We discussed this further with him taking away an action to see how we could further empower me in my position. The self-assessment `survey of influence tactics’ (DuBrin, Dalglish, Miller 2006, p. 242-243) discussion was an interesting outcome between both confidants. On one side I had my manager informing me that I could be more persuasive at times and on the other I had my team member commenting that she thought at times I was a little too over persuasive. The action from this discussion was to balance my persuasiveness between the different levels of people within the organisation.

In summary, throughout the discussions with both confidants, the key areas that were raised in these discussions was empathy, communication & resolving problems and decision making, with the latter being mentioned by both to be one my strengths. Working Relationships As an outcome of the self-assessments and feedback from my confidants, I will discuss what I have discovered to be a major weakness and how they could affect my working relationships if not well managed or adjusted. I will also discuss a strength, if not well managed could have some serious implications for me as a manager and leader.

As Goleman (2004, p. 9) points out empathy means thoughtfully considering employees feelings. It is particularly important as a leader for several reasons. The increasing use of teams, the rapid place of globalisation & the growing need to retain talent. As this is a weakness of mine this could affect my working relationships. It has the possibility for me to be seen as a self-centered leader resulting in the perception that I lack great leadership qualities. This could also affect the team therefore and moral, but also could lead to not completely understanding the position and issues of employees, therefore not having influence over them.

This could affect team collaboration among members. It could also be detrimental in managing resistance to change. It may be seen as a poor reflection on me and an inability to be a great leader and miss future management opportunities. With the potential of my new role to have heavy involvement with the unions, governments, government authorities & government departments and a range of sensitive issues, not showing empathy could result in a range of catastrophes such as a costly & devastating workplace strike or the ability to lose or extend licenses required for shipping into ports.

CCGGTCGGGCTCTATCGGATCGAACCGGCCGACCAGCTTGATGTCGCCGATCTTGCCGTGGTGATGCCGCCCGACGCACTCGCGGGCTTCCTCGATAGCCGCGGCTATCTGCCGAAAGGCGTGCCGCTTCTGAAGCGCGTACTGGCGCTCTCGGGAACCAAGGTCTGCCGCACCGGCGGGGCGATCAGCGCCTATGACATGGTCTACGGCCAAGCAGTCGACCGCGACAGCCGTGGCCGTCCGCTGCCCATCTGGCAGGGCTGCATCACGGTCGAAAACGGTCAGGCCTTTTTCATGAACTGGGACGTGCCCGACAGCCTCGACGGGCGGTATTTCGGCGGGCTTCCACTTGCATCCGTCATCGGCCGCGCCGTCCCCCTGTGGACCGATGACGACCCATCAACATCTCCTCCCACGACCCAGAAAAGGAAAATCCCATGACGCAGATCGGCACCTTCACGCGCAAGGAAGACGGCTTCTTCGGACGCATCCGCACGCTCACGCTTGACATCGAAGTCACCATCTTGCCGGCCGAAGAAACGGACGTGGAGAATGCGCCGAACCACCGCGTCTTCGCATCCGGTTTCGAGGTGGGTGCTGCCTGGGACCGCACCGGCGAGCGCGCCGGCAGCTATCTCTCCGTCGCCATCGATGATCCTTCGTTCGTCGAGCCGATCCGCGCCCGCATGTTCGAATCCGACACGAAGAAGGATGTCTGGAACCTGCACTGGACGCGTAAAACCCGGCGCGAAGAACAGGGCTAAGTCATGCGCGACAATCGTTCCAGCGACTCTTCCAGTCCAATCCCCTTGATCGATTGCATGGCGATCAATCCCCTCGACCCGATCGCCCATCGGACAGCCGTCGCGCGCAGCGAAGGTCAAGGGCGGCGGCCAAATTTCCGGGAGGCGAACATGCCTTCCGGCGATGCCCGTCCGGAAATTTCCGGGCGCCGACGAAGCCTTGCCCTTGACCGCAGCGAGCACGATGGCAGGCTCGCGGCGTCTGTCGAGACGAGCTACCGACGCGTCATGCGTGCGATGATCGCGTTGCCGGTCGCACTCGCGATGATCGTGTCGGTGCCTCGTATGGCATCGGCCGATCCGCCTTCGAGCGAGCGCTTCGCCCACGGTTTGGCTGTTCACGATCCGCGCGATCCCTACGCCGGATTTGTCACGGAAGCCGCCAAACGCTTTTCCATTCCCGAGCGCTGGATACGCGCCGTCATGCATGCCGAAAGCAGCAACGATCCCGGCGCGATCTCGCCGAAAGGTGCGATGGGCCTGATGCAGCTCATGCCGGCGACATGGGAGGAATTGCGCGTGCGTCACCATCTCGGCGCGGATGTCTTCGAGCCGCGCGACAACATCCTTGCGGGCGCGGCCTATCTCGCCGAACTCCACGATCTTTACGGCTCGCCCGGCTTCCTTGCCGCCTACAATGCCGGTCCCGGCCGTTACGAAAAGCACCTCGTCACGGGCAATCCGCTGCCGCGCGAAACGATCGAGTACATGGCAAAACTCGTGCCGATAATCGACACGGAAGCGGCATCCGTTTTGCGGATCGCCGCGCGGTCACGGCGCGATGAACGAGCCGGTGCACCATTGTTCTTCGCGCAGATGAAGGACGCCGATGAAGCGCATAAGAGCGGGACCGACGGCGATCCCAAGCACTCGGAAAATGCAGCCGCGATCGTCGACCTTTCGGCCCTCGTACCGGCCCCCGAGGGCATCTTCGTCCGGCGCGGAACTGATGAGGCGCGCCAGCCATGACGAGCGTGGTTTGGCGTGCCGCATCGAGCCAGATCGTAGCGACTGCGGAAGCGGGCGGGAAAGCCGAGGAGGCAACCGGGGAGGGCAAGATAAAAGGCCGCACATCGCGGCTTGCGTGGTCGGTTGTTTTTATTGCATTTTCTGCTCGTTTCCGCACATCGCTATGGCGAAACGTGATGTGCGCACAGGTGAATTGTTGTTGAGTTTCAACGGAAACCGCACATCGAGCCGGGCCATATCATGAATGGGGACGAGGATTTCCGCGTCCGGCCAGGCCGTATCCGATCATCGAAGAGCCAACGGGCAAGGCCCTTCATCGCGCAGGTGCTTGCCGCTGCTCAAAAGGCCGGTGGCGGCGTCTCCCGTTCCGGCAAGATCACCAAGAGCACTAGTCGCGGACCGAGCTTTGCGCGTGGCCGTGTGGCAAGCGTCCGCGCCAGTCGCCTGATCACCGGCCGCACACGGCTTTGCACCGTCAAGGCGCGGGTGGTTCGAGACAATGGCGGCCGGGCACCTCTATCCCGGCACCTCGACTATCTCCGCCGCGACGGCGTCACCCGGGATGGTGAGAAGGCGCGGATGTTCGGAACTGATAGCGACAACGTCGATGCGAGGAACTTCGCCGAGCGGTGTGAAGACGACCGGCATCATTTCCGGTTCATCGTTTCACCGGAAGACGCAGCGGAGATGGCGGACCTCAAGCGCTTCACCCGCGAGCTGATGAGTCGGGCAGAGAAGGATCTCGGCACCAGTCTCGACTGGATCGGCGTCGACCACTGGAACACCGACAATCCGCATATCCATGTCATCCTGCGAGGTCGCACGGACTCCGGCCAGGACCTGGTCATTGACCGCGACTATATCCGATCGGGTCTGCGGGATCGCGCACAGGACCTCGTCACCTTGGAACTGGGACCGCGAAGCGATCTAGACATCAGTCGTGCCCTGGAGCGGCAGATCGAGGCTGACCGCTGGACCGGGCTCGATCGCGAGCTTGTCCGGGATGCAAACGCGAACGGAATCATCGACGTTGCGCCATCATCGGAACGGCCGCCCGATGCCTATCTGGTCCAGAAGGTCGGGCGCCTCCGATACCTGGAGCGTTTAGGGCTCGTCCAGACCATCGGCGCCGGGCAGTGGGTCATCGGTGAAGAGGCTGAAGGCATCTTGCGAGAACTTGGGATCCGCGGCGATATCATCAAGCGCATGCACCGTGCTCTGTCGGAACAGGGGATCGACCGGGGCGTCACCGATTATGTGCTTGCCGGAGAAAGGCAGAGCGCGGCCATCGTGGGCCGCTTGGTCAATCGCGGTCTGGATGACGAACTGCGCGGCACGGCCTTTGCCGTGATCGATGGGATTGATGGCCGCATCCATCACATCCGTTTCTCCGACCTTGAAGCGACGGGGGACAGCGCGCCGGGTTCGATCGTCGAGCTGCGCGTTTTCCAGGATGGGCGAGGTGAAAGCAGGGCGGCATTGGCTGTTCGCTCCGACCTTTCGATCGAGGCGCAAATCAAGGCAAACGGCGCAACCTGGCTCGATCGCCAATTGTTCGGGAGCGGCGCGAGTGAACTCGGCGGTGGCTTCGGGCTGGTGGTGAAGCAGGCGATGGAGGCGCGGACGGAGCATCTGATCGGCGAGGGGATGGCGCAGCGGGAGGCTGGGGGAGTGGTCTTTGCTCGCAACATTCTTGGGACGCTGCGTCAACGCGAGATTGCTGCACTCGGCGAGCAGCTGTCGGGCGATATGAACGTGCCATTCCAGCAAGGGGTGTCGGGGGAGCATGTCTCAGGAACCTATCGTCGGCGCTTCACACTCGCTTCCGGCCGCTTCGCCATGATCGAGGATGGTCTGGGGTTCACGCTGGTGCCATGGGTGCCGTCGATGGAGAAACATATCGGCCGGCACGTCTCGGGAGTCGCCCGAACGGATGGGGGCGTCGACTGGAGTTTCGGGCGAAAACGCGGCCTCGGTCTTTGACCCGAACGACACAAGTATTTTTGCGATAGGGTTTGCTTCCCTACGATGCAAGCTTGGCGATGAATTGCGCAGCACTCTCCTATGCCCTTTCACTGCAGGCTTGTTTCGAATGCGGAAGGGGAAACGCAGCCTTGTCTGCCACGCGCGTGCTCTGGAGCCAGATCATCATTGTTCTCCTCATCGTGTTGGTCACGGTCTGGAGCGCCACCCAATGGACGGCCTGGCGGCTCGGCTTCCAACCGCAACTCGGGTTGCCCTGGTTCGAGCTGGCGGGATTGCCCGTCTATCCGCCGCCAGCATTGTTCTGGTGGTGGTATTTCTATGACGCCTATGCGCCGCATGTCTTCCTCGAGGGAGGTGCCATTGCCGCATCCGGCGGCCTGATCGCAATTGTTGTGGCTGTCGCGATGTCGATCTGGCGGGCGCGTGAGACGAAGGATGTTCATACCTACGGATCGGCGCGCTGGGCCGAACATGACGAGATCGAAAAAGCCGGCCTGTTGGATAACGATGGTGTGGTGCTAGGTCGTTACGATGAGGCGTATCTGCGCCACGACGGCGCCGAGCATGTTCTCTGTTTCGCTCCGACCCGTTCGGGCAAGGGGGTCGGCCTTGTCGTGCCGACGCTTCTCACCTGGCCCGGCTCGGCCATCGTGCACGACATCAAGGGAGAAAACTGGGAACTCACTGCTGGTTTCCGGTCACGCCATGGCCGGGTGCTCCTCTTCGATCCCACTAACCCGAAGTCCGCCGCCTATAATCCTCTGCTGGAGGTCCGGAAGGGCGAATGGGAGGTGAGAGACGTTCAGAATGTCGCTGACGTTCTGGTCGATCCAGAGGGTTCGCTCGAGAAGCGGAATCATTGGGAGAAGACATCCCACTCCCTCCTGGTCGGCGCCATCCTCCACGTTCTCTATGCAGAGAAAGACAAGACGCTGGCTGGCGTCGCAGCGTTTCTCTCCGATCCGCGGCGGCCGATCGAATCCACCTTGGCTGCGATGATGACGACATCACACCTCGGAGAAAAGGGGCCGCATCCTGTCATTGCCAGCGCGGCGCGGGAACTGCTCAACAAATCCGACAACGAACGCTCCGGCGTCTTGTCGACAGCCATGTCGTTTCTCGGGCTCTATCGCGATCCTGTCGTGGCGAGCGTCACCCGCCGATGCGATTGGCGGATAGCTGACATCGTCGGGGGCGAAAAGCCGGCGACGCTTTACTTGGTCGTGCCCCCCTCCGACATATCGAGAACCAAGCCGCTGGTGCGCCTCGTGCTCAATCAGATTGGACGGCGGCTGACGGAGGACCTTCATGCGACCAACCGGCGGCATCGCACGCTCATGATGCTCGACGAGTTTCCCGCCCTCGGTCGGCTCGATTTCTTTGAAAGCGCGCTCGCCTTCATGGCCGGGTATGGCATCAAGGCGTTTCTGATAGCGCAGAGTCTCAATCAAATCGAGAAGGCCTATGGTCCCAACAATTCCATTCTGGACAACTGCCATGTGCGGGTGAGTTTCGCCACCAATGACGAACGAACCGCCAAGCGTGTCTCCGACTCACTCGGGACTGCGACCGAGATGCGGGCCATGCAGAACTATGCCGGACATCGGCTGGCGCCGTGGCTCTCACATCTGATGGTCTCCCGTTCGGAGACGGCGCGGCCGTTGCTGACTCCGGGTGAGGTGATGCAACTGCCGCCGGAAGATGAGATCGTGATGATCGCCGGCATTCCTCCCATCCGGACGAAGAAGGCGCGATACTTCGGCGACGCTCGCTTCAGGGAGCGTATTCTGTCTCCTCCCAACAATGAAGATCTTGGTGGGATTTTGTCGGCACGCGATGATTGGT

Thus empathy has a raft of negative outcomes. If well managed and employed well it could also turn into strength. At this point in time it is a weakness that I will actively seek to improve by further understanding its use and by developing an action plan to tackle my current gap. Decision making is a critical activity in the lives of managers (Nelson et al, p. 149) and is one of my skill strengths. I have often solved problems under the structure supported by Martin (2007, p. 2) and others of gathering the required information, analysing the alternatives and then `creatively resolve the tension between two ideas by generating a new one that contains elements of the others but is superior to both`. What could be problematic is if I don’t relying heavily on other people for information, I may stand to be arrogant by others, but also seen to be non-trusting of my team members in accepting their data and suggestions. In doing so, if continued this may have the reverse effect in that eventually they may not offer their suggestions for consideration.

Not only that, if I fail to include important data that has been offered to me form others, I have the potential to make a catastrophic incorrect decision. By understanding the key weakness & strength discussed above, the next step in the process is to engage in an action plan to improve in both of these areas. Lessons learnt and action plan To minimize my weakness in my use of empathy as leader and to eventually turn this into a strength, the first step is to recognise that this is a weakness. This is now evident to me that this is the case as I was under the false belief that I did show empathy to my team.

Secondly, the action to improve this is by reflective listening. I will employ the four active listening techniques. Affirming contact with the speaker/team member by reassuring the speaker/team member that I am attentive, paraphrasing expressed thoughts and feelings of the speaker/team member which provides reflection back to the speaker/team member that I have heard them, clarifying any implicit thoughts and feelings that the speaker/team member may not have explicit conveyed and when suitable, to reflect on the `core` feelings which are the deepest and most important ones to the speaker.

I must be aware to exercise caution in this space if there is no empathetic relationship with the speaker/team member (Nelson et al, p. 118-119). In order to maintain my strength in making decisions, I will attempt to gather more information through the pooling of team members, increased acceptance of and commitment to including team members in the decision making process and providing them with a voice and involving, were possible team members throughout the various stages of the decision making process (Nelson et al, . 159). In summary, the reflective journal has been a very informative and worthwhile exercise. Through a range of self-assessment instruments and white papers, for me it has uncovered a raft of useful tools, a list of strengths and weaknesses that will further develop my leadership skills, provided me with interesting dialogue between my management & my team members and provided me with some wonderful insights into who I am as a manager.